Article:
It was all good just a week ago.
Just days ago, the internet was gushing over a dubsmash video of Green Bay Packers quarterback Aaron Rodgers and Hollywood girlfriend Oliver Munn lip synching ’90s love songs. The highest-paid NFL player hadn’t a care in the world.
But nothing says #BackToFootball faster than seeing your Pro Bowl receiver Jordy Nelson go down with a potential season-ending injury, currently being ruled a torn ACL. And yet, that’s exactly what life is currently like for the part-time crooner.
Following Nelson’s in-game scare, Rodgers spoke out and blasted “meaningless games.” When discussing the possibility of losing his top target for the entire season, Rodgers said “It’s difficult to lose a guy like that in a meaningless game.” And when asked if he’d like to see the preseason eliminated, he added, “I think a lot of players around the league probably do. At least cut it down, maybe, to a couple.” But also admitted that it’s easier said than done. In closing, Rodgers said, “A lot would have to happen. The fans, I think, are paying close to full-price tickets. It’s not just the coaches’ and the players’ decision.”
When your number one receiver is potentially done for the season, this type of reaction is valid. And, to Rodgers’ point, it would take a lot for the NFL to reconsider preseason games, and not because it’s not the coaches’ and players’ decision; because let’s be real, aside from the fans, they have the least amount of power of anyone. But because of his former point, all of the money involved.
Season-ticket holders pay full price for “meaningless” preseason games because it’s part of their overall package. So whether the stands are full or not, the league has already cashed in on low attended games. There’s absolutely no chance the NFL walks away from that money by reducing the number of preseason games, unless of course they increase the number of regular season games, a frequent topic of discussion of recent years. But, if the point is to reduce the number of severe injuries, then altering the schedule, without reducing the overall number of games played, isn’t the solution. Whether injuries occur during a preseason game or Week 1 of the regular season, the result is still devastating.
The fact of the matter is, injuries happen. Regardless the time of year — training camp, preseason, or a regular season — guys are going to suffer injuries. They just are.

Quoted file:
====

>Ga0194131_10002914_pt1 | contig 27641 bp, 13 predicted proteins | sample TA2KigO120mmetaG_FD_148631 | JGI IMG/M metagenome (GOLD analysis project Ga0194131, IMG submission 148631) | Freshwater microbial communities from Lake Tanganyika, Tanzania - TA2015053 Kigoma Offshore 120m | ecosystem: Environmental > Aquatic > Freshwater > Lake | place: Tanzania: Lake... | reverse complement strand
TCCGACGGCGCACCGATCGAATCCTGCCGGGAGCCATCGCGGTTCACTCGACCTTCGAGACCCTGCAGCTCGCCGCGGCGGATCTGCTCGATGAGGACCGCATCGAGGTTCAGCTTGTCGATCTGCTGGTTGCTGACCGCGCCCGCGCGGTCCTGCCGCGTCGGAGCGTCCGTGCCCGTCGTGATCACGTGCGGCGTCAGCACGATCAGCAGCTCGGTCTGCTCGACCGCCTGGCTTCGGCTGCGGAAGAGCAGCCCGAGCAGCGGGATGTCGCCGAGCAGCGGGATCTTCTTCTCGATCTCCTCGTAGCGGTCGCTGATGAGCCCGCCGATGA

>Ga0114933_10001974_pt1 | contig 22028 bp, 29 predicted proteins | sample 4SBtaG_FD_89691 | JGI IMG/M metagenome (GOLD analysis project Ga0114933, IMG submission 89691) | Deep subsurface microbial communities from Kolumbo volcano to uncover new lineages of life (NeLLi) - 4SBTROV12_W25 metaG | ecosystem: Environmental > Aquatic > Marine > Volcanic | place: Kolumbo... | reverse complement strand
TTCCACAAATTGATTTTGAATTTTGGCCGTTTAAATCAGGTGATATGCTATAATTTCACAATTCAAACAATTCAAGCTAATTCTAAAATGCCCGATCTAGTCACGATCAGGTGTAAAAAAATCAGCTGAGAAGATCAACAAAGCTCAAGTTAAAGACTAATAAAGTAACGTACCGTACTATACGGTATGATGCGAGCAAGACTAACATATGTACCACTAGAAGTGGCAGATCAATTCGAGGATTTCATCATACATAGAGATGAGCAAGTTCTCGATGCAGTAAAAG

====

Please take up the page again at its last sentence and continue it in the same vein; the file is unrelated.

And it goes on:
Today’s rules applied to team practices and scrimmages have softened so significantly, players are virtually prevented from making any real contact with each other, and guys are still going down. This week, the Carolina Panthers’ second-year wide receiver Kelvin Benjamin tore his ACL on a non-contact play. And according to Zach Kruse of Cheesehead TV, a Packers’ fan site, Nelson’s injury occurred via a move he’s made often. Unfortunately, these freak, non-preventable injuries happen, and nearly every team in the league has been impacted by more than a couple of injuries already. It’s simply part of the game.
Like the majority of NFL fans, I don’t enjoy watching most preseason games due to the low quality of talent getting the majority of minutes, making them damn near unwatchable. However, I still recognize the value in those games. Preseason games are a necessary evil which allow coaches to better assess new, raw, and untapped players who are either struggling or on the bubble. Sometimes, it confirms what’s already known, that a player may not be a fit. Or, on the flipside, it allows teams to discover its next big star. For example, in 2010, the NFL world was gifted an undrafted free agent, a New York Giants wide receiver named Victor Cruz, who’s now a household name. Because of a strong preseason showing, he made the team, and the rest is history. And there are countless guys around the league — Arian Foster, Antonio Gates — to name a couple, who share similar NFL journeys. Furthermore, preseason games also allow newbie coaches to get their feet wet in the same manner as young, or newly acquired players do. Another solid reason why preseason games are essential to the overall preparation and evaluation process. Just like major productions have previews or dress rehearsals before making a grand debut, sports have preseason games. While they may not count toward the overall record, ruling them out as meaningless is oversimplifying things.
Rodgers, the 2014 MVP, is a smart guy who gets it. His lowkey shade about the NFL heisting fans for full-price tickets during the preseason is proof that he understands the bigger picture; which makes me also believe, if Rodgers had more time to address the loss of a receiver who caught nearly 1/3 of his 38 regular season touchdowns last season, his response would be slightly different.
Regardless, what happened to Nelson is unfortunate. But if anyone is capable of carrying his team without relying on his number one weapon, it’s Rodgers. After all, that’s why the pay him in the big bucks.
Now excuse me while I adjust my fantasy football draft strategy.